What message emanates from the attack on Hero Alom?
The shocking assault on Ashraful Alom (better known as Hero Alom), who is largely deemed a political and cultural outcast, that took place in the poshest neighbourhood of our capital has been termed as "unfortunate" by Election Commissioner Md Alamgir. His narration of events taking place at the Banani Bidyaniketan School and College polling centre is completely different from what the media have reported, and what more than a dozen video clips available on social media platforms show. One may wonder from where the commissioner got his briefing.
While speaking to reporters at the Election Commission, Alamgir admitted that the EC was yet to know the actual picture, but happily blamed Hero Alom for the whole incident. Election Commissioner Md Alamgir said, "An independent candidate tried to enter a polling centre with his supporters and at least 70 YouTubers." According to him, as police tried to stop them, the candidate engaged in an altercation with the law enforcers. He also said, "The incident did not take place inside the polling station. Some people chased him when he came out onto the road and may have assaulted him."
His suggestion that the incident took place outside the centre was quite similar to the response a police officer at the centre had given to journalists when asked why law enforcers were not rescuing Hero Alom from the attackers. In video footage, the same police officer could be heard saying that he and his team were responsible for the cordon inside the polling centre and incidents outside the centre were outside their remit. Shockingly, a number of video clips showed members of the police team responsible for inner cordon escorting Hero Alom from the main building to the school gate and leaving him there without arranging further escort, despite the fact that there was greater danger awaiting him. It was almost like handing the candidate over to a hostile mob. This happened despite the Dhaka Metropolitan Police Commissioner's pledge to ensure peace and maintain law and order in Dhaka-17 constituency.
Unfortunately, Election Commissioner Alamgir's statement could be termed as a seal of approval of police's partisan behaviour. It also raises a crucial question about the EC's ability and willingness to be responsible for maintaining law and order and ensuring the physical safety of candidates during elections.
Monday's incident was not the first time that Hero Alom has been subjected to physical assault. He was also assaulted on the very first day of his official campaigning, and we haven't heard anything about bringing the perpetrators to justice. Previously, Hero Alom was also assaulted in 2018, while visiting a polling centre of the Bogura-4 constituency, allegedly by members of the ruling Awami League. He, however, became a serious contender during the by-poll in the same constituency four years later in February this year, and lost only by 834 votes.
Hero Alom may have been ostracised by our political and cultural elites, but he has a huge fan base among the poor and working class. Last year, he was summoned by police for covering a Tagore song, because some people alleged that Alom was desecrating the sanctity of our culture. There's little doubt that he doesn't have what it takes to be a soft and sophisticated singer, but that doesn't mean his coarse voice has to be suppressed. He may also lack all the traits required to become a politician, but his right to aspire to become one must not be denied. As for those who decry Hero Alom's rise by saying it's the result of a famine of creativity or sophistication, their argument for cultural elitism sadly supports suppression and repression by the state or by those who have authority.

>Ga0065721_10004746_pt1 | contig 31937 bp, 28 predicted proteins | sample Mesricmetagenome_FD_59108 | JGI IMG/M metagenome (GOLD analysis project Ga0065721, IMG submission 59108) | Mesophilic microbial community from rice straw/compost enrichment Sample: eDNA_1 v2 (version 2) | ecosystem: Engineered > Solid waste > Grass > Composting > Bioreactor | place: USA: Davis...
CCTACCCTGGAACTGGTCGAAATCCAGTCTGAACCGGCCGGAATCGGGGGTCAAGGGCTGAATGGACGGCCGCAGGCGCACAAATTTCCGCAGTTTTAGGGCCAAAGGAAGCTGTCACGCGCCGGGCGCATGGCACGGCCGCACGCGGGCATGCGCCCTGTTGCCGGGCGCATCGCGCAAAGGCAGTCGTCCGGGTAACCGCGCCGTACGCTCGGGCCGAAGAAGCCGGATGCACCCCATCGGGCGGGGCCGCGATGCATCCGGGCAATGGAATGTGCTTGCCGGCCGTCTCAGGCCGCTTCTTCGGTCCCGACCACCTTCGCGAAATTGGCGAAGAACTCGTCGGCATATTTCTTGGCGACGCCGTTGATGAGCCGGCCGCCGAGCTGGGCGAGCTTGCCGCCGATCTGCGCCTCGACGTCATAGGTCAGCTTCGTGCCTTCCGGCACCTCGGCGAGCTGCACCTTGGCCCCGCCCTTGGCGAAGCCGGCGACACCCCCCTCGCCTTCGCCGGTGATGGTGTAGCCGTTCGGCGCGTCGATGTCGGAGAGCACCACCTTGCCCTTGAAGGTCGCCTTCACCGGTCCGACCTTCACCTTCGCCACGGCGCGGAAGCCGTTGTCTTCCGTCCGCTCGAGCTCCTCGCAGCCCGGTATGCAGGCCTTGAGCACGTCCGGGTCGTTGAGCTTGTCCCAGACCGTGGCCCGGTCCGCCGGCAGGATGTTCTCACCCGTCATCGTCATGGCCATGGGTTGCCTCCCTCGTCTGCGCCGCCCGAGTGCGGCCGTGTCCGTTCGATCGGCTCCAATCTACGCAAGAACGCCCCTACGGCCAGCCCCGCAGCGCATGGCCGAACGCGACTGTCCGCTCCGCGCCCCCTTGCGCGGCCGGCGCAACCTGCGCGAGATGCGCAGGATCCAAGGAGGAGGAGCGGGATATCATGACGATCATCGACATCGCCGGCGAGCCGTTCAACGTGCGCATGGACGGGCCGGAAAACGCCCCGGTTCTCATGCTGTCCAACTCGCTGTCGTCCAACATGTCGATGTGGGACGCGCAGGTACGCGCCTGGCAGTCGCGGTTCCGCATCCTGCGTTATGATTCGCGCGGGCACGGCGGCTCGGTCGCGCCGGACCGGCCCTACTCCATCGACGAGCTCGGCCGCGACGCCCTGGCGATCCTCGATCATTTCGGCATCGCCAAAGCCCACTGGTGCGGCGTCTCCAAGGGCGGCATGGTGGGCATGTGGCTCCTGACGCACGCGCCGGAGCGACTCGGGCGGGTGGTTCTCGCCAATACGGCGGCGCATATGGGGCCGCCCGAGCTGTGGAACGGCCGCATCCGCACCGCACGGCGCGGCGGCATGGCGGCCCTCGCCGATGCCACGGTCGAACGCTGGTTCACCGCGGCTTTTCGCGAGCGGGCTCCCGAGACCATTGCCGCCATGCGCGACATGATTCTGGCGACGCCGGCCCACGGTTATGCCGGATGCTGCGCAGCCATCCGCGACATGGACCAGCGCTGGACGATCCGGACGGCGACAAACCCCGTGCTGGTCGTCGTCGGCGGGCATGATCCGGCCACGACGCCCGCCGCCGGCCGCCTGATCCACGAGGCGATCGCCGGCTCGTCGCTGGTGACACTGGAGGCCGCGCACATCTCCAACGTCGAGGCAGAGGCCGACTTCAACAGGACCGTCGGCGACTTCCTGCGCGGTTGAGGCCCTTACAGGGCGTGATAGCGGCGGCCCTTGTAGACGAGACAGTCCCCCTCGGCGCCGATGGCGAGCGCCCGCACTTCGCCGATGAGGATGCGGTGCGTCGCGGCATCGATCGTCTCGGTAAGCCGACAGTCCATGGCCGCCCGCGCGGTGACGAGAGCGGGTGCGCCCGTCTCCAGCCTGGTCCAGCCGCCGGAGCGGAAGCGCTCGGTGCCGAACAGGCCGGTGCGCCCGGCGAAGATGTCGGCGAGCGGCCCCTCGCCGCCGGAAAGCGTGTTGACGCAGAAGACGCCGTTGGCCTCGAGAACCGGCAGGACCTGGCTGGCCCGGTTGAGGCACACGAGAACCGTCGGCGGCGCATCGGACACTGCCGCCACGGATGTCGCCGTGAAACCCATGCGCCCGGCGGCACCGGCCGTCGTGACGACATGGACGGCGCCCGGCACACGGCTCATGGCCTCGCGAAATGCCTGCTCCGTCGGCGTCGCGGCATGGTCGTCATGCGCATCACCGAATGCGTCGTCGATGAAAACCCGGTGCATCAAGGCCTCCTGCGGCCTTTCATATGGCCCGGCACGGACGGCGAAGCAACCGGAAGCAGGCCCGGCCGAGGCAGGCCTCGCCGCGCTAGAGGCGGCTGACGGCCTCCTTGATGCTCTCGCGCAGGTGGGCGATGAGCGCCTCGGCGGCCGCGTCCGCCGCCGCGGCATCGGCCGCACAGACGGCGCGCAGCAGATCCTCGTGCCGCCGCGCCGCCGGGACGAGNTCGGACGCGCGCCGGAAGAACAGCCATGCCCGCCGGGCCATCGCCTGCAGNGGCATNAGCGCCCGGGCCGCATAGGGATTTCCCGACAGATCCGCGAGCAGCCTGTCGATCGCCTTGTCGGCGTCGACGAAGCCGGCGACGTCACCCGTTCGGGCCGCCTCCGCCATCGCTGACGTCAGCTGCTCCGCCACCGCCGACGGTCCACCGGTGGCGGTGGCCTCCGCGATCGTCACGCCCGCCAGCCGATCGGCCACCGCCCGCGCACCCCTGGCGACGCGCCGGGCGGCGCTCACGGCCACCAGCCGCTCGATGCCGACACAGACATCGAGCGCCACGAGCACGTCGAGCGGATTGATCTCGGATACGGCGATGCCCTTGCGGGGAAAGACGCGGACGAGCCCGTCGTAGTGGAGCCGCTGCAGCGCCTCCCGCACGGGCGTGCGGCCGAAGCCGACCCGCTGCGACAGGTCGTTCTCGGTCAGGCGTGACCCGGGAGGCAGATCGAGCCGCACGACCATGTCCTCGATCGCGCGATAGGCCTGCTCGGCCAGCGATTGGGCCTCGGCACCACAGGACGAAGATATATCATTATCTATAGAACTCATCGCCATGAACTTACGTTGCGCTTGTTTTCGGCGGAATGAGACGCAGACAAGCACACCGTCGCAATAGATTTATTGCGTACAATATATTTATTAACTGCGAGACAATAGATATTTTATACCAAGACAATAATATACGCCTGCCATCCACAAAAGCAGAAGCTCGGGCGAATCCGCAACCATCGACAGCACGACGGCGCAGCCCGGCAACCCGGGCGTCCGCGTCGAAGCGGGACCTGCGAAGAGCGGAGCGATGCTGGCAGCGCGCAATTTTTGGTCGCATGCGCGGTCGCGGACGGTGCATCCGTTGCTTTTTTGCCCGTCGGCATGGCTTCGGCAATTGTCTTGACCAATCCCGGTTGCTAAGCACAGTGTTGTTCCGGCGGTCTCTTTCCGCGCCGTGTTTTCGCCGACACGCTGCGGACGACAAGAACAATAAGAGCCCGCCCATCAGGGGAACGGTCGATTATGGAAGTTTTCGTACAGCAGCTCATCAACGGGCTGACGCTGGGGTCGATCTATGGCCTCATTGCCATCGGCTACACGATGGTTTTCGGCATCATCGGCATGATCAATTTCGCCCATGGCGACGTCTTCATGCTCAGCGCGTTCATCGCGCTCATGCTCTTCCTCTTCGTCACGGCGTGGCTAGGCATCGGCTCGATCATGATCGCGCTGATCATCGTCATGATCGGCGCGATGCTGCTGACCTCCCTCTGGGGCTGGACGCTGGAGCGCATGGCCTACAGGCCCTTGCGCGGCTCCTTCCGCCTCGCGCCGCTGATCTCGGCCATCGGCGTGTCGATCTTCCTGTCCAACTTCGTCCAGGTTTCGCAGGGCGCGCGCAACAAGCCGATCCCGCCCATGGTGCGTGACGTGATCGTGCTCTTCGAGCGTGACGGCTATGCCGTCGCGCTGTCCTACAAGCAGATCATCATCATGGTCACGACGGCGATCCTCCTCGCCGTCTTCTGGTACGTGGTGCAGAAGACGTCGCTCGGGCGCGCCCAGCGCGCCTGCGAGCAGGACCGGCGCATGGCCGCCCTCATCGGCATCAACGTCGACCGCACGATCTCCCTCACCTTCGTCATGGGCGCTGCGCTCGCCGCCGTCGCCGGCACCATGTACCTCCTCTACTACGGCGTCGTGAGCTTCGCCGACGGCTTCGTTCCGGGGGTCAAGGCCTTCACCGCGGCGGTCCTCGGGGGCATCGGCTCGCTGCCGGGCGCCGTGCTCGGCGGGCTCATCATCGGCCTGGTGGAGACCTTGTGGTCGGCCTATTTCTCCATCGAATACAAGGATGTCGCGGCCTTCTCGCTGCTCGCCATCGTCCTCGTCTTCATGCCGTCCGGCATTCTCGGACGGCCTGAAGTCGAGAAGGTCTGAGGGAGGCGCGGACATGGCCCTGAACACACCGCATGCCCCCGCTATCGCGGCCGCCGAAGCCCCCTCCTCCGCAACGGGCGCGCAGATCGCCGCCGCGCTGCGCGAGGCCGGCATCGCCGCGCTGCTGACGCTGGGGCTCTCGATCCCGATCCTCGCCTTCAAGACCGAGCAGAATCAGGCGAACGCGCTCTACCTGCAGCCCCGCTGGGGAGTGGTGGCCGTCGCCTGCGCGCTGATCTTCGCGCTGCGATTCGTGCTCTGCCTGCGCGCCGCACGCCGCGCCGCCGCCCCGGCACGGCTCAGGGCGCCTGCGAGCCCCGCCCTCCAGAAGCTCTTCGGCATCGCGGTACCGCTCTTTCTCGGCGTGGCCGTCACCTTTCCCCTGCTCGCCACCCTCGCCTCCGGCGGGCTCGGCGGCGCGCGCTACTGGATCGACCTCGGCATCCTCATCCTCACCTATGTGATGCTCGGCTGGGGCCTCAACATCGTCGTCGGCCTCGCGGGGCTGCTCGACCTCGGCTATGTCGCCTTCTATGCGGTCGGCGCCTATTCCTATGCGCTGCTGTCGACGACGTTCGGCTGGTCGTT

The attack that we witnessed against Hero Alom in Banani on Monday bore the resonance of such suppression, especially when the attackers were heard saying, "He does Tiktok, he is a joker, why does he want to be the MP of Gulshan-Banani? Does he know what 'MP' means?" As the attackers were wearing the boat symbol, representing the ruling Awami League, are we to assume that they believe the right to aspire to become a MP is reserved only for those who belong to their party?
The attack also reveals that Hero Alom was being seen as the lone challenger who really had a chance of beating the AL candidate, regardless of his social standing, educational background, and lack of a party's backing. Otherwise, why would they have picked a fight with Alom and not with the other candidates, including the Jatiya Party nominee?
Many may argue that it was a blunder committed by some fringe elements of the ruling party. But that makes for a very weak argument, as party managers were fully aware of the importance and significance of having a clean and untainted by-poll at the constituency which houses almost all Western diplomatic missions. These are the missions that have been calling for a free, fair, and peaceful national election and not a repetition of either the one-sided affair of 2014 or the alleged pre-polls, nighttime ballot-stuffing of 2018. Furthermore, this incident happened within a week of the prime minister's assurance to a US delegation that the government will ensure a free and fair election.
So, how does one explain this violence unleashed against a rival candidate? Could it be that the government has decided to ignore the international community's concerns and is thinking about forcing through a one-sided election, if the BNP and other parties decide to boycott it? After all, the EC's inability to conduct a by-poll fairly and peacefully, could push the European Union to not deploy observers. This, in turn, could help the ruling party surpass increasingly close international scrutiny. Is this not what we had witnessed in 2018?
Kamal Ahmed is an independent journalist. His Twitter handle is @ahmedka1